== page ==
Despite the Rain, a Soggy Rutgers Day Draws Thousands

R cupcakes at Rutgers Day
The rain could not dampen many of the favorite Rutgers Day traditions including the giant cupcake display that was set up this year in the College Avenue Student Center.
Nick Romanenko/Rutgers University

Crowds visited Rutgers–New Brunswick campuses for hundreds of events and activities, including a football scrimmage 

The rain showed up strong, but the spirit of the community showed up stronger for the 14th annual Rutgers Day on Saturday, which drew a crowd despite the soggy conditions.

The popular rain-or-shine event, which began at Rutgers University–New Brunswick in 2009, took place on Busch campus in Piscataway and the College Avenue and Cook/Douglass campuses in New Brunswick. Many activities were moved indoors.

"We're thrilled that despite the challenging elements, so many of our alumni, faculty, staff, students, community members and visitors from across New Jersey came out to enjoy this much beloved Rutgers tradition," said Melissa Selesky, a senior director of Rutgers Communications and Marketing.

“Rutgers Day is a wonderful opportunity for sharing and connecting, as community members discover some of our most colorful innovations, and our campus shows off the ways we elevate the public good through excellence in education, research and service,” said Rutgers–New Brunswick Chancellor-Provost Francine Conway.

Hundreds of events, demonstrations and activities included games, trivia and music performances on the College Avenue campus, children-friendly science experiments on Busch campus, and farm and agricultural activities at the Cook/Douglass location.
At the College Avenue Student Center, visitors celebrated the 125th birthday of Paul Robeson, one of Rutgers’ most distinguished alumni. The party, sponsored by the Rutgers African-American Alumni Alliance Inc., featured music and dance performances, poetry and Robeson-themed quizzes.

Hundreds of cupcakes were distributed in the center’s atrium, where visitors could tour the “R” Garden.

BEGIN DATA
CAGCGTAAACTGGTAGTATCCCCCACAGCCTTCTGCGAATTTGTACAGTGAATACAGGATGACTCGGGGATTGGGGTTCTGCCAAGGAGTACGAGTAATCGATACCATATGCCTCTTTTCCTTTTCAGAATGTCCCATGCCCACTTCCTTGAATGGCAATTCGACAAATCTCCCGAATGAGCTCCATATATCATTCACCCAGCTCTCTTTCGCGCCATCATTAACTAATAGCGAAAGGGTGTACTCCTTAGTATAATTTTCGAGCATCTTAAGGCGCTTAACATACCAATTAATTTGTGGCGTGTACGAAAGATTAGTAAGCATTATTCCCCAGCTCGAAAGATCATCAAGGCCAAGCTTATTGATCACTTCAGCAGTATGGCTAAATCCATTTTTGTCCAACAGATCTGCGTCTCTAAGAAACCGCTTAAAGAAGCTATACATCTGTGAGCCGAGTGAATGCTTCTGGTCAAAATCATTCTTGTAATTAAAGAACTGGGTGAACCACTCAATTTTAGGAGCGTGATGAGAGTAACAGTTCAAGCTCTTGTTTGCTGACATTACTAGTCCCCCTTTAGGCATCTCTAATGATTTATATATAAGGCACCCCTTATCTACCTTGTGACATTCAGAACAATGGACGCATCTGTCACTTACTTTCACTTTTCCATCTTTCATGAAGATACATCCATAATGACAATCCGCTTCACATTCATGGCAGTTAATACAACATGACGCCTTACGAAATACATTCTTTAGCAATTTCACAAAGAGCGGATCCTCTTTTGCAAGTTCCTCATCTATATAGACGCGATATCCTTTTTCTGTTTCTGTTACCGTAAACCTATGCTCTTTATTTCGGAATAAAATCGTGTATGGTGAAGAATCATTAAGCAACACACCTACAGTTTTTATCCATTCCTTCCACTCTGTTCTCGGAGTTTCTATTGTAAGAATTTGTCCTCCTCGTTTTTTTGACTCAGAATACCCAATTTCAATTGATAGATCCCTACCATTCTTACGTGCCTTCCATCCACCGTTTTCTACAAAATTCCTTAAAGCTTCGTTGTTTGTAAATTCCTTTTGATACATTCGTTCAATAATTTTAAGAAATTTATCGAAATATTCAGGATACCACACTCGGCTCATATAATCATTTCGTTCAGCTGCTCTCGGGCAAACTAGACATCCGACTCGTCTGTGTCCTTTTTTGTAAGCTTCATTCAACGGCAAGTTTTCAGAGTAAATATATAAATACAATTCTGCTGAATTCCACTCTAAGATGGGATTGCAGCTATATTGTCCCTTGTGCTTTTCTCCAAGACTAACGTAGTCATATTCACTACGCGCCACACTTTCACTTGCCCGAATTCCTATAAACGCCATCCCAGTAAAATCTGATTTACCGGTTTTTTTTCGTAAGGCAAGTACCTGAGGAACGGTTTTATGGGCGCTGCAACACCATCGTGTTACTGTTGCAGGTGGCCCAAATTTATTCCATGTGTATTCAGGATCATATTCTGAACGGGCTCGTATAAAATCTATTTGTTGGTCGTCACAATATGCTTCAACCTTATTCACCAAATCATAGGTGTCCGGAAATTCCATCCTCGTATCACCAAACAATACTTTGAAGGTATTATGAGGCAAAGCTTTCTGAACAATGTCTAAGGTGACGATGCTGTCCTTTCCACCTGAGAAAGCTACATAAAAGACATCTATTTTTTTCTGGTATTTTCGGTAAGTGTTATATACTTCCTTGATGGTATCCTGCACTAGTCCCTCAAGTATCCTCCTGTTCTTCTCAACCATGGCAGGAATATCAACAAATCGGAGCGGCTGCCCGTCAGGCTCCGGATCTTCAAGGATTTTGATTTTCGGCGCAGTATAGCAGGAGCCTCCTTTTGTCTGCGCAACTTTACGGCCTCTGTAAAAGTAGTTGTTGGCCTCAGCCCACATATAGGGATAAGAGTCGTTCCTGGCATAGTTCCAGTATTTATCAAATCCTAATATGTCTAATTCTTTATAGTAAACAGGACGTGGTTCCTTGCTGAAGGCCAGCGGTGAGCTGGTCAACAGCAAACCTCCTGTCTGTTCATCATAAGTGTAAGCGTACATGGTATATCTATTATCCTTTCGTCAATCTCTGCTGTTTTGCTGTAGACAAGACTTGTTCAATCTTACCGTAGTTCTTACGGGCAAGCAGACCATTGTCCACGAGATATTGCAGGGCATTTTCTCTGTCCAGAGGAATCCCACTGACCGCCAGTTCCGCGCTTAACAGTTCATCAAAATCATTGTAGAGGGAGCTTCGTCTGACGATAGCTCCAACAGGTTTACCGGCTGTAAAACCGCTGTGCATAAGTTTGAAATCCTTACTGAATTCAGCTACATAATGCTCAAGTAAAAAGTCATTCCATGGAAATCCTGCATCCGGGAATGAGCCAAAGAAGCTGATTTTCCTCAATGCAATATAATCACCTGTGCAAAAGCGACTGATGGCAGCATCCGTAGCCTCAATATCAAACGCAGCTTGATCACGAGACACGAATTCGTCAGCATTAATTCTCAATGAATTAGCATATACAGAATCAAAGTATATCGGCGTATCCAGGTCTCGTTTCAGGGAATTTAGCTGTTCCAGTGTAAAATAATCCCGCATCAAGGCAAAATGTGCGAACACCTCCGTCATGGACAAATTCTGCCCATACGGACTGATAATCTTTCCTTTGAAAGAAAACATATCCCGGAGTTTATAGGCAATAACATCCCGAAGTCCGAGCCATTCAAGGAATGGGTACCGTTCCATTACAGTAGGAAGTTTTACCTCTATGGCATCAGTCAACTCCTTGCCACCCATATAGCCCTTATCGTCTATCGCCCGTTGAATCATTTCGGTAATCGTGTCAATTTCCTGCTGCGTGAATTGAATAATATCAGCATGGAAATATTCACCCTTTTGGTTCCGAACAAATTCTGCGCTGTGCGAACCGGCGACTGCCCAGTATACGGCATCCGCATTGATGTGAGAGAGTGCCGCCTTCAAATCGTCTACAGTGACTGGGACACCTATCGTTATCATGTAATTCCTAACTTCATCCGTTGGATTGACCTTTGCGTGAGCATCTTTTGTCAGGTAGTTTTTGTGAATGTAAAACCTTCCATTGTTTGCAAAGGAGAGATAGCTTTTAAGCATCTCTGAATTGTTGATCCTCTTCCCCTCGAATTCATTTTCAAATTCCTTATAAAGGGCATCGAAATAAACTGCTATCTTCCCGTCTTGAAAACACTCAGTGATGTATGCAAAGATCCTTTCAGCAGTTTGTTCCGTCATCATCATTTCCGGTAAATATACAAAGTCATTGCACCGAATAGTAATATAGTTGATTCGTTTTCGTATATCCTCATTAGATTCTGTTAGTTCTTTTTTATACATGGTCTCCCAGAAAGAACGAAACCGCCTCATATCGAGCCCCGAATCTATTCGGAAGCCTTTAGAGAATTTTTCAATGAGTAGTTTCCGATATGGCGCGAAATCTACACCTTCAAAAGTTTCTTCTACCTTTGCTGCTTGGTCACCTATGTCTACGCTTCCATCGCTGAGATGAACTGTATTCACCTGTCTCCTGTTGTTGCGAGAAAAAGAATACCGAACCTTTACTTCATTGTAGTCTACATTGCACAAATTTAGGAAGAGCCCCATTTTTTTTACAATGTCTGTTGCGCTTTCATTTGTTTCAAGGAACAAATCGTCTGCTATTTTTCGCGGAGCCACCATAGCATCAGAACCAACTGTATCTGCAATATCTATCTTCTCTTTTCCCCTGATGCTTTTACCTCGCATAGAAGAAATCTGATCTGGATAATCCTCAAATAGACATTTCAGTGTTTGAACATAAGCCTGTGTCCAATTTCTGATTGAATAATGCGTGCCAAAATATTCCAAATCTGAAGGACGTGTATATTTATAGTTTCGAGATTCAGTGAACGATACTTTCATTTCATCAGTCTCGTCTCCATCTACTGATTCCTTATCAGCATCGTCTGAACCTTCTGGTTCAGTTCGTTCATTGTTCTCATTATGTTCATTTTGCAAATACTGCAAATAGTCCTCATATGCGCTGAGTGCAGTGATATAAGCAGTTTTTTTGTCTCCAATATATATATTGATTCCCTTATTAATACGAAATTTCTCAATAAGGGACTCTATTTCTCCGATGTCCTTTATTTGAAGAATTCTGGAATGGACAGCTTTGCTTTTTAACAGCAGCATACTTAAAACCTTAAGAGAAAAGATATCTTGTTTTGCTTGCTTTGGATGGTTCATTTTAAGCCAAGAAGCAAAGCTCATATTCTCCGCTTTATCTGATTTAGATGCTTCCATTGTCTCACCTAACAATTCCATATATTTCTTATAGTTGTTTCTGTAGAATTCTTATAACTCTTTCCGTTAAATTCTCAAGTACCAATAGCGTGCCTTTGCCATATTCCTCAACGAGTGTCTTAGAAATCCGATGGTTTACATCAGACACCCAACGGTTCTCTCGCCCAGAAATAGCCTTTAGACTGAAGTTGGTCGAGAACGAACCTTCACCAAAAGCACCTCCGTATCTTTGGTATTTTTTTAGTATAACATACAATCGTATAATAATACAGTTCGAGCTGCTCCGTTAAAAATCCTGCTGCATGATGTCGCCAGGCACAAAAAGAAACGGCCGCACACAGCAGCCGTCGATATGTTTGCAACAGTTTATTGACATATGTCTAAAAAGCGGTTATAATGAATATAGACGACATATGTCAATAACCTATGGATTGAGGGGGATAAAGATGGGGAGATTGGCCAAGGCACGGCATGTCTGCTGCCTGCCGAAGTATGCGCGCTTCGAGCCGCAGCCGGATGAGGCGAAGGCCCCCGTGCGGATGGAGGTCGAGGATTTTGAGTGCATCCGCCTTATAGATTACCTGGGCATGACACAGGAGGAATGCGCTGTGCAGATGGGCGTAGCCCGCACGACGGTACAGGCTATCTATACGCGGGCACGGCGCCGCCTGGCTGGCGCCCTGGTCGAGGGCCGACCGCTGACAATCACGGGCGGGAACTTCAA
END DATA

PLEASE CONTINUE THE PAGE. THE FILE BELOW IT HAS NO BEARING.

Kelsey Luckenbaugh, 17, an admitted student at the School of Arts and Sciences, was with her parents Pam and Scott at the College Avenue Gymnasium to learn more about potential activities. The rain didn't faze her.

The Hillsborough High School senior plans to study physics and participate in theater when she starts at Rutgers in the fall. She's excited about starting.

"I like the idea that it's a big school because it means there are people for everybody,'' she said. "So, usually, if you have something you like doing, you're going to find someone who does the same thing as you, right?"
At the nearby Zimmerli Art Museum, student interns provided tours of art collections and exhibitions.

Returning after its 2022 debut was the Health Village – a space focused on Rutgers Biomedical and Health Sciences (RBHS) programs and other health-related initiatives – at Busch campus.  
“I was delighted to see our faculty, staff and students showcasing the many different ways Rutgers keeps the New Jersey community healthy,” said RBHS Chancellor Brian Strom. “I think people also had fun engaging with biomedical science in an interactive way.”
Rutgers Day 2023 also featured the annual Scarlet-White Game, a preseason scrimmage between members of the Rutgers football team, at SHI Stadium in Piscataway.
Meanwhile at the Cook/Douglass location, music artists took the stage at the New Jersey Folk Festival. This Rutgers Day staple is presented by the Department of American Studies at the Rutgers School of Arts and Sciences.  
This year’s theme was “New Directions in Folk” to highlight musicians “who are bringing tradition and social justice into the conversation with the present, the future and the avant-garde,” organizers noted.
The Cook/Douglass location also was home to Ag Field Day. Presented by the Rutgers School of Environmental and Biological Sciences, Ag Field Day was an opportunity for members of the Rutgers community to learn more about and participate in the university’s environmental and agriculture-related programs. The celebration featured student exhibitions of dairy cattle and other farm animals, arts and crafts, plant and flower sales, and student club activities.
Rutgers Day also boasted another child-friendly popular attraction: the petting zoo, presented by the Veterinary Science Club.

Crowds Flock to a Rainy Rutgers Day

Rutgers farm is always a popular destination on Rutgers Day.

John Munson/Rutgers University

Families braved the rain for the Scarlet-White preseason scrimmage.

Rutgers University Athletics

The Health Village – a space focused on Rutgers Biomedical and Health Sciences programs and other health-related initiatives – returned to Busch campus.

Luca Mostello/Rutgers University

The "R" Garden drew visitors to the College Avenue Student Center.

Nick Romanenko/Rutgers University

President Jonathan Holloway had a behind-the-scenes look at the live Rutgers Day broadcast with students from Scarlet Media and the Department of Journalism and Media Studies.

Nick Romanenko/Rutgers University

Students demonstrate drinking water treatment at the Environmental Engineering program table in Richard L. Weeks Hall.

Nick Romanenko/Rutgers University

President Holloway also received a lesson in how to operate Boston Dynamics Spot Robot at Rutgers Day during a demonstration in Richard L. Weeks Hall.

Nick Romanenko/Rutgers University